(NBC) - The death toll from a fungal meningitis outbreak linked to contaminated steroid injections has reached eight, and thousands of people who received the drug are now worried about developing the deadly disease.
13,000 people nationwide may have received contaminated steroid injections to relieve their chronic pain, and now stress levels are high.
The New England Compounding Pharmacy in Massachusetts manufactured the steroid used for pain management between May and September.
It's a critical time frame in which investigators say many patients received injections contaminated with a fungus called aspergillos.
"We are cautiously optimistic that many of the efforts to reach patients and clinicians with information about this outbreak are succeeding," says the Tennessee Department of Health's Dr. John Dreyzehner.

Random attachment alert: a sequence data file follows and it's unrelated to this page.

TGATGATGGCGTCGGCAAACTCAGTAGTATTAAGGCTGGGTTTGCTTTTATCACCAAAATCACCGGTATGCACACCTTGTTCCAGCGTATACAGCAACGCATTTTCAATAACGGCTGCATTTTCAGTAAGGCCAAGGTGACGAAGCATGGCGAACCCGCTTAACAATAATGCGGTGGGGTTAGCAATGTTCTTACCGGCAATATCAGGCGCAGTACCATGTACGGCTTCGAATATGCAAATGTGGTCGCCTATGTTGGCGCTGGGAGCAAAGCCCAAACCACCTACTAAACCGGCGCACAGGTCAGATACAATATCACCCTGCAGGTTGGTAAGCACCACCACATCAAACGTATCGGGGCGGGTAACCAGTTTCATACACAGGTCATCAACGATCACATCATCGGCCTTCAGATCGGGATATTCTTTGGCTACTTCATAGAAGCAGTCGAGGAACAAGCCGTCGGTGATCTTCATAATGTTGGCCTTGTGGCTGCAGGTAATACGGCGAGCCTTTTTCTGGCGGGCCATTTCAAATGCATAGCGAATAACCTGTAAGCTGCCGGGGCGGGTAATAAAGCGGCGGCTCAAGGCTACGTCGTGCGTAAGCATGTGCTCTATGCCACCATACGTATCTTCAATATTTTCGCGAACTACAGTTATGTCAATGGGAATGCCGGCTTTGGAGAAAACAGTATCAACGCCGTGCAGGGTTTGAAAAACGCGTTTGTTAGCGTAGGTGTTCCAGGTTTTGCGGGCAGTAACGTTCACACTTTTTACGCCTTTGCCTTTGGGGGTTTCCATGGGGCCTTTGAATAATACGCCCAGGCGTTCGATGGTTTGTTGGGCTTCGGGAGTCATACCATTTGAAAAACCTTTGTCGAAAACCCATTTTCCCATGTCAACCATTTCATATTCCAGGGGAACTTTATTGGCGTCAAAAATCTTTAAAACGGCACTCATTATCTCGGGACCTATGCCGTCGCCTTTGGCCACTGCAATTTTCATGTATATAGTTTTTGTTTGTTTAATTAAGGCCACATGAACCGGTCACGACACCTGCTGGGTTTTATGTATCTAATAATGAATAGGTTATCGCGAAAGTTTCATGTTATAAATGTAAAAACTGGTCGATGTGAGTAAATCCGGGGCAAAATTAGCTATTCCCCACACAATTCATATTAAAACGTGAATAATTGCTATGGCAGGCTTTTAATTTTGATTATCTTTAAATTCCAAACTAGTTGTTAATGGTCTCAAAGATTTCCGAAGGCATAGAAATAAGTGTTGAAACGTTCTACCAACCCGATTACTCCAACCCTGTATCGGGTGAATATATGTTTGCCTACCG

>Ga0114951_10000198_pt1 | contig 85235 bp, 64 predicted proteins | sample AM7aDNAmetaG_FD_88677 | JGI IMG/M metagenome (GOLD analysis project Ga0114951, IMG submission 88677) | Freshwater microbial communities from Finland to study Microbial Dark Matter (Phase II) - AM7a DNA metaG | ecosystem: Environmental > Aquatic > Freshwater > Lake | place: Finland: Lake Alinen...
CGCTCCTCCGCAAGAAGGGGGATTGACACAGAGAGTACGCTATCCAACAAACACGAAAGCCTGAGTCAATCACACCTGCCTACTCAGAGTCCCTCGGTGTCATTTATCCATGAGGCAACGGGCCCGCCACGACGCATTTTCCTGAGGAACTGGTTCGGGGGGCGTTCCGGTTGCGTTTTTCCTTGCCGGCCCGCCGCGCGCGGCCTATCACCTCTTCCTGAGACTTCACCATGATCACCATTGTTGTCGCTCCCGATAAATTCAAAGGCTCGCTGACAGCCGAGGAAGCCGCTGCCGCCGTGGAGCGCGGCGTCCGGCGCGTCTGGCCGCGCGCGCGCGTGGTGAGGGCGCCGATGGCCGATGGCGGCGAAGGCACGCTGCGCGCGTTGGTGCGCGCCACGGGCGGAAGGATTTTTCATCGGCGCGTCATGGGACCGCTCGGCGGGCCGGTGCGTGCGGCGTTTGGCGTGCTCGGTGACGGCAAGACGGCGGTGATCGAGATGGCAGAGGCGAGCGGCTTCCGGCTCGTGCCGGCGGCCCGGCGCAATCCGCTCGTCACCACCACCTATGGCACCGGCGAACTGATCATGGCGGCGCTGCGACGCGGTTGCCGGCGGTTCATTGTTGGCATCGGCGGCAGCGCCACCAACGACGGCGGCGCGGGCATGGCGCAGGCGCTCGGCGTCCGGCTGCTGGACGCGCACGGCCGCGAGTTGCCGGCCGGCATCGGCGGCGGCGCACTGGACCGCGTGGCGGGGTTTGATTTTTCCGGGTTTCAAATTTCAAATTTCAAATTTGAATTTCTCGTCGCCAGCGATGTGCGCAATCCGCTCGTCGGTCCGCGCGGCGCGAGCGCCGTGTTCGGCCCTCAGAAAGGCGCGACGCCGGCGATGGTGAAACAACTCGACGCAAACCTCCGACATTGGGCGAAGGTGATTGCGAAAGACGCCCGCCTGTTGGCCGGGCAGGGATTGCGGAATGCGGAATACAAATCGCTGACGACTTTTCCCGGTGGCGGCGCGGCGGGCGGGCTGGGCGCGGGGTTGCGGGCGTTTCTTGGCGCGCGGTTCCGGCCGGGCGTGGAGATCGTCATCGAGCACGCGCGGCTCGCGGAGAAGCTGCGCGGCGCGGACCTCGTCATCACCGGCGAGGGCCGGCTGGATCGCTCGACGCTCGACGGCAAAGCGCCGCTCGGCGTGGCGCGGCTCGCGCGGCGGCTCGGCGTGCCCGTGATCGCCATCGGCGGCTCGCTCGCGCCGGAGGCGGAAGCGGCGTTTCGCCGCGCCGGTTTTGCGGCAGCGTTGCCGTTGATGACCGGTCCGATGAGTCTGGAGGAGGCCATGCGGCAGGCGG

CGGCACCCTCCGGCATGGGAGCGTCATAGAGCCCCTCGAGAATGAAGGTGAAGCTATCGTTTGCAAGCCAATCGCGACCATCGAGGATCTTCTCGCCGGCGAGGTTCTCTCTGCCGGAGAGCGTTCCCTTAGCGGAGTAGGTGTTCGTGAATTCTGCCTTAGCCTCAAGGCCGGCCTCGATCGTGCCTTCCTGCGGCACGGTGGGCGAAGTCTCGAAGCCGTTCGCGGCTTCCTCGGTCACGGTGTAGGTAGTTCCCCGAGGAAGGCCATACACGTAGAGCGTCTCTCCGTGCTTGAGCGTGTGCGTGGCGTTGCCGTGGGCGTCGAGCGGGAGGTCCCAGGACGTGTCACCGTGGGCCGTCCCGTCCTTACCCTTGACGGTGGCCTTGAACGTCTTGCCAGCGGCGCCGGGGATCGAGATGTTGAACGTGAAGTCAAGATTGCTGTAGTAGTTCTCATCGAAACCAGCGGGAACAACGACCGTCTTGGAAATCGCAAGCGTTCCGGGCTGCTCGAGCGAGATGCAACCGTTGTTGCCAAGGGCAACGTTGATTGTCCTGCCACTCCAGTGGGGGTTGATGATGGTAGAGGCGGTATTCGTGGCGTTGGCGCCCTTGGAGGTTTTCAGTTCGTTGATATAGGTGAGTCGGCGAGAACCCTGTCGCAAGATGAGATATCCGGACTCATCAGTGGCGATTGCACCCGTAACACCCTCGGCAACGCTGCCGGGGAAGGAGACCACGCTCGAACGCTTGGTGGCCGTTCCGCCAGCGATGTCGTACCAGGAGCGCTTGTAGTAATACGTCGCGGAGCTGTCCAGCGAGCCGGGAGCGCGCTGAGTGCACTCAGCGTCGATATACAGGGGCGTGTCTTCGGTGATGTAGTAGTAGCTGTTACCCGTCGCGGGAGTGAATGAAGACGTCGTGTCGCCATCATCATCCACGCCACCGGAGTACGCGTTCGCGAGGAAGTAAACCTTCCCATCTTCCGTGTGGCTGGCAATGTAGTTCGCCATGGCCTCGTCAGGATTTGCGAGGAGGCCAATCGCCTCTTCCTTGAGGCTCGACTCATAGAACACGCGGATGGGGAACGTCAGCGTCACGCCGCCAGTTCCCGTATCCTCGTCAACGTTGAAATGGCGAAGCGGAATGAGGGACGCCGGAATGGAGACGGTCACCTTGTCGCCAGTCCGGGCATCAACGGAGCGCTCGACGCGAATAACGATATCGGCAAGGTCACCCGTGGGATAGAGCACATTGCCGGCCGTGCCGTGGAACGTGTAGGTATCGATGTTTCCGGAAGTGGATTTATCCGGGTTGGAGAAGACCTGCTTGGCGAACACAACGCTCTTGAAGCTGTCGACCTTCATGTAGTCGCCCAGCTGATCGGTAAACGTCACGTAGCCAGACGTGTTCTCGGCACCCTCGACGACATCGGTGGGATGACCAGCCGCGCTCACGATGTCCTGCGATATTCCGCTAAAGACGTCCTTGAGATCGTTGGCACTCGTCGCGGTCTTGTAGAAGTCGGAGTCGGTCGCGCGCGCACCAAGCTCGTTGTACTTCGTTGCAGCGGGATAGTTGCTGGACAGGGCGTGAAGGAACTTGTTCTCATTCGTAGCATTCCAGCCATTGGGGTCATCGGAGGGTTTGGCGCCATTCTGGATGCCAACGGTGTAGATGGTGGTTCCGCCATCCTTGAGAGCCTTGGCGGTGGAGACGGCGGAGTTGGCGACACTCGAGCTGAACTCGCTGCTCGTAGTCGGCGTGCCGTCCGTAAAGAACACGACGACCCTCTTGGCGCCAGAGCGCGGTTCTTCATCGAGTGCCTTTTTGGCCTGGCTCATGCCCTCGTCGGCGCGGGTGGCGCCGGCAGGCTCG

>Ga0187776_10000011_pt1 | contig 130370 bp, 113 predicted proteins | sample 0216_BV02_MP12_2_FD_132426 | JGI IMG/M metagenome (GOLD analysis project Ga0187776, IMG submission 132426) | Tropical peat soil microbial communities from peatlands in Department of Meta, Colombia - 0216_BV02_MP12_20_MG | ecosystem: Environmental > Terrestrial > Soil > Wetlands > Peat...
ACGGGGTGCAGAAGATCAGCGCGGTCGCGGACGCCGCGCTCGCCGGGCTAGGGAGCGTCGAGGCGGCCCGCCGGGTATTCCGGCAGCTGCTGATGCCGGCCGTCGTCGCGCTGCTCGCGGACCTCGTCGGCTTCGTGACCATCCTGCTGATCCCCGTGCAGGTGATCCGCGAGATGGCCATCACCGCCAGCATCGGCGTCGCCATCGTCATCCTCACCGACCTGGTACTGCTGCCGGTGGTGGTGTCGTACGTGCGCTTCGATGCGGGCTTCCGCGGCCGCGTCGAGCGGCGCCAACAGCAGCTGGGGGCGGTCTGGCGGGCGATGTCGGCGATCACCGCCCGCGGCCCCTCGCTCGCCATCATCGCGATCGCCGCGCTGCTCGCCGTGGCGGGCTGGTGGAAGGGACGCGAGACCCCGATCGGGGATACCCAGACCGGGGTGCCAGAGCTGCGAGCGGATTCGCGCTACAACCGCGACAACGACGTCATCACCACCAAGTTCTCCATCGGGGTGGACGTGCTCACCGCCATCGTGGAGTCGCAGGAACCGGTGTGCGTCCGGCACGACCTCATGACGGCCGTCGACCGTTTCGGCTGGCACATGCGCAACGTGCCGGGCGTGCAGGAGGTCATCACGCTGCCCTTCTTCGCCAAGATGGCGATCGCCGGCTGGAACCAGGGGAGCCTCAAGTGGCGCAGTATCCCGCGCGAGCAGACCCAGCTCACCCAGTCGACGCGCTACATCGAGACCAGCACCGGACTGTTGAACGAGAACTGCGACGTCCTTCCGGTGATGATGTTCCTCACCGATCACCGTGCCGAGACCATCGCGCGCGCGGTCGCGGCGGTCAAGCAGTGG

Aspergillos can lurk silently in the body for up to a month before showing symptoms of a rare, but non-contagious form of meningitis.
It's sickened more than a hundred and killed at least eight.
The outbreak has lead to scrutiny of federal regulation of compounding pharmacies.
They're run by licensed pharmacists and can sometimes make medicines cheaper than major drug-makers.
The Food and Drug Administration has very little regulatory oversight of compounding pharmacies.
"They've seem to have fallen into a gap, and this is the problem that's resulted," says Vanderbilt University's Dr. William Schaffner.
Signs of the fungal meningitis include fever, severe headache, stiff neck, and problems speaking and walking.